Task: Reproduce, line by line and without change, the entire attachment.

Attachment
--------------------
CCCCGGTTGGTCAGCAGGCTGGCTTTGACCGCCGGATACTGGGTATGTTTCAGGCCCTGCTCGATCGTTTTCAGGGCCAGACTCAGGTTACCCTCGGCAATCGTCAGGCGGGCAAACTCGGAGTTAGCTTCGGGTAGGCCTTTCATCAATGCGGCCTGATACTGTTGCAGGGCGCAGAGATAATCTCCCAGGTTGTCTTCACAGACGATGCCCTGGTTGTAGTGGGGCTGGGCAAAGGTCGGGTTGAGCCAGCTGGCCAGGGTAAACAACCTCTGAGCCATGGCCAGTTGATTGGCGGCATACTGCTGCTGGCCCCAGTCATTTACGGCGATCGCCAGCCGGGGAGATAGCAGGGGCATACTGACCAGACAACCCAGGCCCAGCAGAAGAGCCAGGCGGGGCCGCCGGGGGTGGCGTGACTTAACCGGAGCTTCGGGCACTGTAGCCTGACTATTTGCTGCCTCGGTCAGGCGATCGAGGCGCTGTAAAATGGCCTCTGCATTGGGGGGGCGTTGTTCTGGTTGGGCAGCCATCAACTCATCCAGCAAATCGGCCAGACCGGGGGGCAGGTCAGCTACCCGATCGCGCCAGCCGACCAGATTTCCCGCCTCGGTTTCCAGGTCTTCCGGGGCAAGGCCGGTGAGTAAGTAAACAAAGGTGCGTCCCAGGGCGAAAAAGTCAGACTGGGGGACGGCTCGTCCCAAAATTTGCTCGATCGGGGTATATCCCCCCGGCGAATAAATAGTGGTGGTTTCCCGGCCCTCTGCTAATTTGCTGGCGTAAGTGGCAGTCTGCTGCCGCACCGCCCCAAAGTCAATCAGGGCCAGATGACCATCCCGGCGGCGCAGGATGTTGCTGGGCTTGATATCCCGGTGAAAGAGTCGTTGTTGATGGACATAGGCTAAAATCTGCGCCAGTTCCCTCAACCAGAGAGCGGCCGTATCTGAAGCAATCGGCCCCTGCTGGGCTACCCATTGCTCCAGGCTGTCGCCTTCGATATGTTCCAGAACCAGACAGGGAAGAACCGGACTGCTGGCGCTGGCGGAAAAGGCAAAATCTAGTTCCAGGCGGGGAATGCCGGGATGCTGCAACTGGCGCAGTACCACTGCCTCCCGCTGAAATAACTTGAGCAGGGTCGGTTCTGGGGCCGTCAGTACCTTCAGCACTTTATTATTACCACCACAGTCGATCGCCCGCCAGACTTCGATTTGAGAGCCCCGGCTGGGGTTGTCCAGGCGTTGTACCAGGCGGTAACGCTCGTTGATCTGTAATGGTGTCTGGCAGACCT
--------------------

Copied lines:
CCCCGGTTGGTCAGCAGGCTGGCTTTGACCGCCGGATACTGGGTATGTTTCAGGCCCTGCTCGATCGTTTTCAGGGCCAGACTCAGGTTACCCTCGGCAATCGTCAGGCGGGCAAACTCGGAGTTAGCTTCGGGTAGGCCTTTCATCAATGCGGCCTGATACTGTTGCAGGGCGCAGAGATAATCTCCCAGGTTGTCTTCACAGACGATGCCCTGGTTGTAGTGGGGCTGGGCAAAGGTCGGGTTGAGCCAGCTGGCCAGGGTAAACAACCTCTGAGCCATGGCCAGTTGATTGGCGGCATACTGCTGCTGGCCCCAGTCATTTACGGCGATCGCCAGCCGGGGAGATAGCAGGGGCATACTGACCAGACAACCCAGGCCCAGCAGAAGAGCCAGGCGGGGCCGCCGGGGGTGGCGTGACTTAACCGGAGCTTCGGGCACTGTAGCCTGACTATTTGCTGCCTCGGTCAGGCGATCGAGGCGCTGTAAAATGGCCTCTGCATTGGGGGGGCGTTGTTCTGGTTGGGCAGCCATCAACTCATCCAGCAAATCGGCCAGACCGGGGGGCAGGTCAGCTACCCGATCGCGCCAGCCGACCAGATTTCCCGCCTCGGTTTCCAGGTCTTCCGGGGCAAGGCCGGTGAGTAAGTAAACAAAGGTGCGTCCCAGGGCGAAAAAGTCAGACTGGGGGACGGCTCGTCCCAAAATTTGCTCGATCGGGGTATATCCCCCCGGCGAATAAATAGTGGTGGTTTCCCGGCCCTCTGCTAATTTGCTGGCGTAAGTGGCAGTCTGCTGCCGCACCGCCCCAAAGTCAATCAGGGCCAGATGACCATCCCGGCGGCGCAGGATGTTGCTGGGCTTGATATCCCGGTGAAAGAGTCGTTGTTGATGGACATAGGCTAAAATCTGCGCCAGTTCCCTCAACCAGAGAGCGGCCGTATCTGAAGCAATCGGCCCCTGCTGGGCTACCCATTGCTCCAGGCTGTCGCCTTCGATATGTTCCAGAACCAGACAGGGAAGAACCGGACTGCTGGCGCTGGCGGAAAAGGCAAAATCTAGTTCCAGGCGGGGAATGCCGGGATGCTGCAACTGGCGCAGTACCACTGCCTCCCGCTGAAATAACTTGAGCAGGGTCGGTTCTGGGGCCGTCAGTACCTTCAGCACTTTATTATTACCACCACAGTCGATCGCCCGCCAGACTTCGATTTGAGAGCCCCGGCTGGGGTTGTCCAGGCGTTGTACCAGGCGGTAACGCTCGTTGATCTGTAATGGTGTCTGGCAGACCT